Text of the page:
BM: It sounds cheesy, I know, but I’d have to say family. Sometimes the last thing I want to do is sit in front of the laptop after a long day at the office. There are days where I can’t even think of picking up a book after 7 or 8 hours of pouring over contracts and proposals. And, yeah, there are also times where I stare at the TBR pile and just don’t know where to begin. Fortunately, my boys always want to play, go for a hike, or just tell me about their day, and my wife always has something for us to do together.
SCy-Fy: Posts of yours that have had the most impact or controversy?
BM: I think I’ve been fortunate to avoid any sort of controversy, probably because I’m something of an introvert and would rather ignore people than get drawn into a conflict.
As for impact, my review of Raymond E. Feist’s final Riftwar novel has been (by far) my most popular post, while my Defence of Bad Fantasy probably generated the most interesting conversations.
SCy-Fy: What have been the best books you have read recently?
BM: I just finished The Grace of Kings by Ken Liu, which was absolutely stunning, while The Scarlet Gospels was precisely the kind of dark, bloody, horrific epic I wanted from Clive Barker. In addition, the Author’s Definitive Edition of The Unremembered by Peter Orullian was a pleasant surprise, given how mixed the reviews of the original edition were.
SCy-Fy: Which upcoming releases are you most looking forward to?
BM: I could do an entire blog post about most anticipated releases (in fact, I did that late last year!), but there are a few that I’m really excited about. The Dinosaur Lords by Victor Milán is an epic fantasy with dinosaur-mounted knights, which is about as cool as it gets –
BM: – while The Dragon Engine by Andy Remic and Black Heart by Mark Smylie are follow-ups to 2 of my favourite books of last year, both of which appeal very much to the dark, depraved side of my imagination.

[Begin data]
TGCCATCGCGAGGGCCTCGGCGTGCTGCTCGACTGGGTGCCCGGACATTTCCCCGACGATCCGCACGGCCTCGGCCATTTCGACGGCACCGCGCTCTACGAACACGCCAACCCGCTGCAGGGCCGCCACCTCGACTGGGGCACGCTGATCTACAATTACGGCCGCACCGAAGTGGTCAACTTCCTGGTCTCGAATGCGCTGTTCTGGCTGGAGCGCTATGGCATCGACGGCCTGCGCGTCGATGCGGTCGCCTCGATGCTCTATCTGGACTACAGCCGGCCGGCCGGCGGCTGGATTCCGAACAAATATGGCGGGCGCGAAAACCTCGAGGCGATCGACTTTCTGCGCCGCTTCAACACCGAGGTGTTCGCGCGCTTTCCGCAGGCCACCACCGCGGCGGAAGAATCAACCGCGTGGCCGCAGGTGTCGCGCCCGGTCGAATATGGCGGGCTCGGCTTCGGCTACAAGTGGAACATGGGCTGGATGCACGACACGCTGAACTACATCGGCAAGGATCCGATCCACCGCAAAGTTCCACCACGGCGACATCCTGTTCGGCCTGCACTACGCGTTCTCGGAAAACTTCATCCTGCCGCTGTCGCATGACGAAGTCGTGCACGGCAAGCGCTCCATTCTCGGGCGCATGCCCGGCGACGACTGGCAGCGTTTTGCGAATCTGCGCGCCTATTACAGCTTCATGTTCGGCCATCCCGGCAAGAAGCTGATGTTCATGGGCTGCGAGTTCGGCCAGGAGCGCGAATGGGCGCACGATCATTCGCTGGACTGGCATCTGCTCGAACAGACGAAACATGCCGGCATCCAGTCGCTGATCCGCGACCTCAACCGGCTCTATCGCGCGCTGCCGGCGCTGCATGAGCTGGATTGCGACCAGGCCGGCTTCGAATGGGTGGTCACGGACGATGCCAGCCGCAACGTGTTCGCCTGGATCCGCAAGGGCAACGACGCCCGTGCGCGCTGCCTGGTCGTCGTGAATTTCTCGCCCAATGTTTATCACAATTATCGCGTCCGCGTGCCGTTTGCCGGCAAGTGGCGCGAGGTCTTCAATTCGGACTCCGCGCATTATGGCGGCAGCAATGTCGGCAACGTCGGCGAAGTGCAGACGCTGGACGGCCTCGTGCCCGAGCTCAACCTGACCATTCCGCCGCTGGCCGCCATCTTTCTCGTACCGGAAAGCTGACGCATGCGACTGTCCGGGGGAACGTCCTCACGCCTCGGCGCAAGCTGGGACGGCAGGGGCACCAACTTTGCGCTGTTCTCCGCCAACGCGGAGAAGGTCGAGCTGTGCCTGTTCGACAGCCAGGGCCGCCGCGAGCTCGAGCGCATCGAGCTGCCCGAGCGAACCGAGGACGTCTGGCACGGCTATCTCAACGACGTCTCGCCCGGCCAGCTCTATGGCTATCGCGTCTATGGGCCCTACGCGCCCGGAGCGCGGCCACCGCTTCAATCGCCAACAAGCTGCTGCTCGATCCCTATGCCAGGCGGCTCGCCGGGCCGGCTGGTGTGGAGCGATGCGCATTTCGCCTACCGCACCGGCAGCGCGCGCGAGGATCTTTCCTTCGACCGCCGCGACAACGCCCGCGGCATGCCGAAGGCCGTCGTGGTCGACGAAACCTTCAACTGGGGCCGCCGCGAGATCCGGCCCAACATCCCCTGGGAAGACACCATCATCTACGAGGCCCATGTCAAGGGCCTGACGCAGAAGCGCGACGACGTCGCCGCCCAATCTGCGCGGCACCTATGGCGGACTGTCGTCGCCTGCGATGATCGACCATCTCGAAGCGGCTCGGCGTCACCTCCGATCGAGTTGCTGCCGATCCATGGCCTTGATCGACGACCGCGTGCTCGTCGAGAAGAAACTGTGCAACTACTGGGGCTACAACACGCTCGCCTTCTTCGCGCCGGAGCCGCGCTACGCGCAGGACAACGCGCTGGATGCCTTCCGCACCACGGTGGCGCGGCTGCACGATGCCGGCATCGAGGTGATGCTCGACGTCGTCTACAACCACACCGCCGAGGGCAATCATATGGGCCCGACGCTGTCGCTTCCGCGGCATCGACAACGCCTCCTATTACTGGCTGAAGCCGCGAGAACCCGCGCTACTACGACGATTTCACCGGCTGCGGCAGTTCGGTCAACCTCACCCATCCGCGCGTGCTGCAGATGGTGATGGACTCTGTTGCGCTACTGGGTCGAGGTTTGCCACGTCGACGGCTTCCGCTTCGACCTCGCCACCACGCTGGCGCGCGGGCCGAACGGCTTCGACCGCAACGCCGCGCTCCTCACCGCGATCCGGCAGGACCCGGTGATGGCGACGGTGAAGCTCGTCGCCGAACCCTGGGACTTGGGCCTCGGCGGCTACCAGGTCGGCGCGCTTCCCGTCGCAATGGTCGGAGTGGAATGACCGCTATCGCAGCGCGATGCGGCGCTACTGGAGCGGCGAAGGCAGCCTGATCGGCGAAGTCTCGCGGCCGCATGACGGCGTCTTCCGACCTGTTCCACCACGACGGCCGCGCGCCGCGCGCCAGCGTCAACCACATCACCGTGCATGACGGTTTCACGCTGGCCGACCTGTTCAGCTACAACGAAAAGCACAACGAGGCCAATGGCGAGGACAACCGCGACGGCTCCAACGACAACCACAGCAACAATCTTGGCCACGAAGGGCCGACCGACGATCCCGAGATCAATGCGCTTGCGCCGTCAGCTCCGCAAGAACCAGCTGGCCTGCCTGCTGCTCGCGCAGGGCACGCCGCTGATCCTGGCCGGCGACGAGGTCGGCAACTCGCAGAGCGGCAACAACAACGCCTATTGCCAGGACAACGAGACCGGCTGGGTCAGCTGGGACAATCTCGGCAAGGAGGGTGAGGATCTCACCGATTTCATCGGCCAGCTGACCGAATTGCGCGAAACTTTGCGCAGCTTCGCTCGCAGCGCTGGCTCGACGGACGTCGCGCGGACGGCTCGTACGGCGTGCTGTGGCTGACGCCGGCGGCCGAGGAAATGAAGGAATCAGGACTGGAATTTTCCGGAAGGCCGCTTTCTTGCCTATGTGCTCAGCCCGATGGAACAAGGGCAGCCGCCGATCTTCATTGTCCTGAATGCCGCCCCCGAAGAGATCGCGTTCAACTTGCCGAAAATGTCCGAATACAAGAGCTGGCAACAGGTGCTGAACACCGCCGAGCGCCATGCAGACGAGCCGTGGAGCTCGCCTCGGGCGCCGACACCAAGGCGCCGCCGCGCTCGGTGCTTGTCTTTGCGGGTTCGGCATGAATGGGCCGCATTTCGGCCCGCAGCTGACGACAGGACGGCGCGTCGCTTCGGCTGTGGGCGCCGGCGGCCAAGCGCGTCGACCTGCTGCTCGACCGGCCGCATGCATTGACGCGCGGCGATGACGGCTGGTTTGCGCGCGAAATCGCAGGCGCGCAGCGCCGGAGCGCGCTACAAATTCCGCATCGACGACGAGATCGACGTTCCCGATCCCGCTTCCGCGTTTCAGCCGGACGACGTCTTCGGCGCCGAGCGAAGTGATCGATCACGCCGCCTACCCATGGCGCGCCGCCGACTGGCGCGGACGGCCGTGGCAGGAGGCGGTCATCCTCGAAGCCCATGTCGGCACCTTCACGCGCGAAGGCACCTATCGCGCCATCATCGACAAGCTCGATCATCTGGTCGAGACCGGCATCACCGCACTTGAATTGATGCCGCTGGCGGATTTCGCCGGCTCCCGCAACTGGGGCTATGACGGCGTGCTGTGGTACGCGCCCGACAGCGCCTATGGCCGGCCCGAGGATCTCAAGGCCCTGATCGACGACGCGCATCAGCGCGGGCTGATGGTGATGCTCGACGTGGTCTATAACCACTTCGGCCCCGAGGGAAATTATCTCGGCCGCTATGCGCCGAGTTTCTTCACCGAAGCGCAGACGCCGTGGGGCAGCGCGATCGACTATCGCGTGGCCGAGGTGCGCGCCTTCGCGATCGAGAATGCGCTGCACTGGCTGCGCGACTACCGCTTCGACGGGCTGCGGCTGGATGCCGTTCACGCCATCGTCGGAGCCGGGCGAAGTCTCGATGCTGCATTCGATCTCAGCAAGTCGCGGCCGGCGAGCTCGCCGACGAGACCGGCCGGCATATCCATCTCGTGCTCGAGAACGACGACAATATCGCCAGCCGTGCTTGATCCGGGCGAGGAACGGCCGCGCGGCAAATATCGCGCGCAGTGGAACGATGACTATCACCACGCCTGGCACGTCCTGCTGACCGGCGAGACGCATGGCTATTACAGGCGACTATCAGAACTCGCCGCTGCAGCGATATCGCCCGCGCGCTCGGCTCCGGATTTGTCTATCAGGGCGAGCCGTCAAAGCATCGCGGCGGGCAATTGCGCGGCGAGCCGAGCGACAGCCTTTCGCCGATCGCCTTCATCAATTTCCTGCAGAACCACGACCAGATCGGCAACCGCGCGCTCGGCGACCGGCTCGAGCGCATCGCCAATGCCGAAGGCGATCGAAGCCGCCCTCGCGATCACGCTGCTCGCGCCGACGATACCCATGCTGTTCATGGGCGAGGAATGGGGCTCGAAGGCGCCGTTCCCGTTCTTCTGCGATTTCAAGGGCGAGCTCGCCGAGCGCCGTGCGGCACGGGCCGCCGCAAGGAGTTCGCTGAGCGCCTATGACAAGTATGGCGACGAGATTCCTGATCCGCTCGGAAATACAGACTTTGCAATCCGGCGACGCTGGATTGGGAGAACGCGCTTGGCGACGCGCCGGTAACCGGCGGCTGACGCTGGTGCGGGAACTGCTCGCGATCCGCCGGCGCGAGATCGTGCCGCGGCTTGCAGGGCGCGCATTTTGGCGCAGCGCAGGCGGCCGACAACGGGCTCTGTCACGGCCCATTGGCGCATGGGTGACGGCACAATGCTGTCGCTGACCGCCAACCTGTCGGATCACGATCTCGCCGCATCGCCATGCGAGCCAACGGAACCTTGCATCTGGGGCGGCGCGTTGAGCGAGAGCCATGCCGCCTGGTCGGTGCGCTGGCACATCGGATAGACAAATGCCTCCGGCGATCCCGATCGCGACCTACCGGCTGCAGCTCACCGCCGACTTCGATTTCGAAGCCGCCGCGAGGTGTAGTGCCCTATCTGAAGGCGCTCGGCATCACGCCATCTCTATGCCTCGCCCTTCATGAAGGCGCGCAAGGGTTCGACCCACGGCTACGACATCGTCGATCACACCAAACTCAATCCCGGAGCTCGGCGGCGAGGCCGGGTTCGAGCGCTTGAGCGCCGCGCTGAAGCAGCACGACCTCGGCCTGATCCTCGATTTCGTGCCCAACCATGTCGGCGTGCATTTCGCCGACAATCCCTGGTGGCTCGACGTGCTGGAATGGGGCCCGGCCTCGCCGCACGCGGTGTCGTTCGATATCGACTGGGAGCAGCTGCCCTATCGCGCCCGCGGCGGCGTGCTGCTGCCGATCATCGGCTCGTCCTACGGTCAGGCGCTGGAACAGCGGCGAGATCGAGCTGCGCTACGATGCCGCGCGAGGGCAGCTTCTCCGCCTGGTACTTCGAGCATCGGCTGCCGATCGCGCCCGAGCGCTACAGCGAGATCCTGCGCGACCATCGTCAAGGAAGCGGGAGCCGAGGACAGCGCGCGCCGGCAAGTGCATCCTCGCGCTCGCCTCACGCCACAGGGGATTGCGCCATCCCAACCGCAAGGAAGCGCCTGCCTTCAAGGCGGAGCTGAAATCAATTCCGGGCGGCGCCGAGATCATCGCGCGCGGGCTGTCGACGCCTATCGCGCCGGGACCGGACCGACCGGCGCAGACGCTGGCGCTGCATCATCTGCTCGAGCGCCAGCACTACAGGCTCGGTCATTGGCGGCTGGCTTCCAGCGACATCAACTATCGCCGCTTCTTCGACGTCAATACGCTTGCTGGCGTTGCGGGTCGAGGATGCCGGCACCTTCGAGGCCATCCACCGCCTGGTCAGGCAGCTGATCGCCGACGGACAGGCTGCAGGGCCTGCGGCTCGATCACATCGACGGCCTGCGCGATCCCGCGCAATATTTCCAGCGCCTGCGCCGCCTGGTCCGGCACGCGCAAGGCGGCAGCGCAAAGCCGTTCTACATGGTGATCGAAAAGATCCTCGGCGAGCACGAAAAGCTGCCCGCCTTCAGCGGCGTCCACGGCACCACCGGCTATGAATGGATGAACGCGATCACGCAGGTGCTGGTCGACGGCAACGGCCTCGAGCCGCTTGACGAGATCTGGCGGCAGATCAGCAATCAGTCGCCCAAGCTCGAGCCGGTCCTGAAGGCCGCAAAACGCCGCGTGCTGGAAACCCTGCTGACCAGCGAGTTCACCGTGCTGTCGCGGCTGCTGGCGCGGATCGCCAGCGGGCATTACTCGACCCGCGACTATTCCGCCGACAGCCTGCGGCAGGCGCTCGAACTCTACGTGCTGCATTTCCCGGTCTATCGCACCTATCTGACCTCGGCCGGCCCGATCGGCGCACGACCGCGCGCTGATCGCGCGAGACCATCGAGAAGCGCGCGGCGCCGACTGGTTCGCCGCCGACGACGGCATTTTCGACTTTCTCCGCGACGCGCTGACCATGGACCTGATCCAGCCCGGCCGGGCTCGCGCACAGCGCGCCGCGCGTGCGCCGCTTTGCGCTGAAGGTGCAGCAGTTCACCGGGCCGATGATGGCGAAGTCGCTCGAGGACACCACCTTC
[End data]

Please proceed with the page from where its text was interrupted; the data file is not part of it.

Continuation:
SCy-Fy: What about your own fiction writing?
BM: Well, I’m committed to finishing revisions on my two big writing projects (a novella and a novel) by the end of summer, so publishers and agents may want to start contacting me with their offers now. Just kidding . . . mostly – hey, a guy can dream!
SCy-Fy: Let’s hope that becomes a reality.
BM: Seriously, though, a big thank-you for inviting me to stop by. You’re doing something very cool with these interviews. I’ve learned something about people I’ve been following for years, and I’ve also discovered some new people to follow. Thanks again, and keep up the good work!
SCy-Fy: Thank you, Bob.
11 thoughts on “Interview with Bob Milne (Beauty in Ruins)”
Thanks again for the invite – it’s been a great series of interviews, and I’m honored to have taken part.
Thank you, Bob.
Great interview. Bob gives some great yet simple tips that I wish I’d known before I started my blog.
Yes – lots of good stuff there.
Thanks, Wendell – although I do think your blog is doing quite well without those tips. 🙂
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When I worked in an office, I used to sneak and blog a little, too, especially when stuck in boring meetings. Glad to know I’m not the only one!
I am sure you are far from the only one!
Sometimes it’s the only way to maintain a little sanity. 🙂
What a great interview.
I love your point about ‘being over extended. I think the whole thing with taking on too many review books is something that a lot of us seem to go through unfortunately. It’s just so damn tempting – ‘oohh, a book, for me’ – but then recently I realised that the review books are taking all the precedence above the books I’ve bought because I feel obliged to read them first. It just sort of made me think no, I can’t possibly read this many books – you literally can’t say yes to everything just because you’re afraid of missing something. Don’t get me wrong – there are certain books that I REALLY want. I’m just a bit more careful now about drumming up the numbers.
Thanks, Lynn. The problem of books piling up is one that seems to affect a lot of reviewers – it goes with the territory, evidently!